Skip to main content
Doctoral thesis, 2018

Development delayed

Engström, Linda

Abstract

Since the early 2000s, large-scale agricultural investment has experienced a revival on the agenda for rural development in Africa, purported to bring, for instance, efficient agricultural production, reduced import expenditures and poverty alleviation. This new wave of large-scale agricultural investment has been described as more extensive in scale than previous attempts to promote such large farms. However, closer scrutiny reveals that in many countries, the expected flood of investments has so far been only a trickle. So far, few studies have been conducted to investigate this trend of failure. The overarching aim of this thesis is to contribute to the knowledge about how and why this new wave of large-scale agricultural investment failed to deliver proposed outcomes. This is done by exploring the empirical trajectories of, and the reasons behind, the failure of a planned public private partnership, a large scale sugar-cane investment in Tanzania, to deliver promised outcomes. In interviews with project proponents and rural residents targeted by investment, the thesis shows how project proponents simplified complex contexts in order to ‘sell’ narratives of imminent success. Such simplifications interacted with context to produce delays in project implementation and subsequent failure of the project to materialise. Importantly, these delays had severe negative impacts on local communities. Despite delay being a common feature in development projects, it has been little discussed. Combined, these findings suggest that delay is an important, but overlooked, factor when understanding development failure, and that delay should not be conceived as inevitable and innocent. Through discourse analysis and drawing on the concept ‘resilient narratives’, I analyse discursive practices used by proponents to sustain the image of success, in the face of contradicting narratives and materialities. Mainly drawing on post-development and post-colonial theory, I then position my findings in debates on development narratives and development failure, and advance some reflections on the influence of close collaboration with a private actor in development assistance in relation to these findings. While the context of the case study is highly complex and to a certain extent unpredictable, I argue that proponents have a responsibility to understand this context, and address it in their policies and projects. Finally, I argue that more attention must be paid to the impacts of delayed or non-materialised projects in both academia and policy debates.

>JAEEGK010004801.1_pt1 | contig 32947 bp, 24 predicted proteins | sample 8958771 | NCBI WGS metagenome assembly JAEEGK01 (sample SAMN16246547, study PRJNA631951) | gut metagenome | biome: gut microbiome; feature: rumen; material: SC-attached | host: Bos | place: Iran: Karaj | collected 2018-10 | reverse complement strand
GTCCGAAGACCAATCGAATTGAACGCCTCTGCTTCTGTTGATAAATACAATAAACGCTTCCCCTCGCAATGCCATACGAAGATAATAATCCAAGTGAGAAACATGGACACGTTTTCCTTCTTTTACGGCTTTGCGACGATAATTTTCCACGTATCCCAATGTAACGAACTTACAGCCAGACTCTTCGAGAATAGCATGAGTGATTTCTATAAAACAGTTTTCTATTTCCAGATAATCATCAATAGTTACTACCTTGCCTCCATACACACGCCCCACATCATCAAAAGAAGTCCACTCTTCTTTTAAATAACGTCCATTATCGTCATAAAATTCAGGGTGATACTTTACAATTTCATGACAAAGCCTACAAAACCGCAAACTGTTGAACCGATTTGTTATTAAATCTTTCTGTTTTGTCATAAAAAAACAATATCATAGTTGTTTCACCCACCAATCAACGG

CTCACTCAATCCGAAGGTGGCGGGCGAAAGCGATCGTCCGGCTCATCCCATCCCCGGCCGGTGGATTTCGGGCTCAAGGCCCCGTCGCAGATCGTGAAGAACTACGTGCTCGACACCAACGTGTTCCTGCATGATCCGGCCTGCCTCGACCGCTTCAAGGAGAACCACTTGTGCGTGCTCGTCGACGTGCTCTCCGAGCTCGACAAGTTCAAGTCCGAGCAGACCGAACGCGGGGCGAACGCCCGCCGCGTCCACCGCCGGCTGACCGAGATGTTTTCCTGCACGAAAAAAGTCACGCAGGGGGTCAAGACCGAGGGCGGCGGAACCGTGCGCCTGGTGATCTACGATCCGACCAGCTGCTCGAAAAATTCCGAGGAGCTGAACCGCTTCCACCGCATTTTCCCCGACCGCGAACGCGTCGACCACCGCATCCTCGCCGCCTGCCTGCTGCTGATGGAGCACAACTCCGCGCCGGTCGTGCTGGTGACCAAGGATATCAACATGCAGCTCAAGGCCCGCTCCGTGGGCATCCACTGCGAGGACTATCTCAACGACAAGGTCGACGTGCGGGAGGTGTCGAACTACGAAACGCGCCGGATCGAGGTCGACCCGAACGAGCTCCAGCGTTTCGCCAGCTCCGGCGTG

Keywords

simplification, delay, development failure, development narratives, largescale agricultural investment, land grabbing, privatisation of development

Published in

Acta Universitatis Agriculturae Sueciae
2018, number: 2018:40
ISBN: 978-91-7760-220-0, eISBN: 978-91-7760-221-7
Publisher: Department of Urban and Rural Development, Swedish University of Agricultural Sciences

Authors' information

Swedish University of Agricultural Sciences, Department of Urban and Rural Development

UKÄ Subject classification

Social Sciences Interdisciplinary

URI (permanent link to this page)

https://res.slu.se/id/publ/104202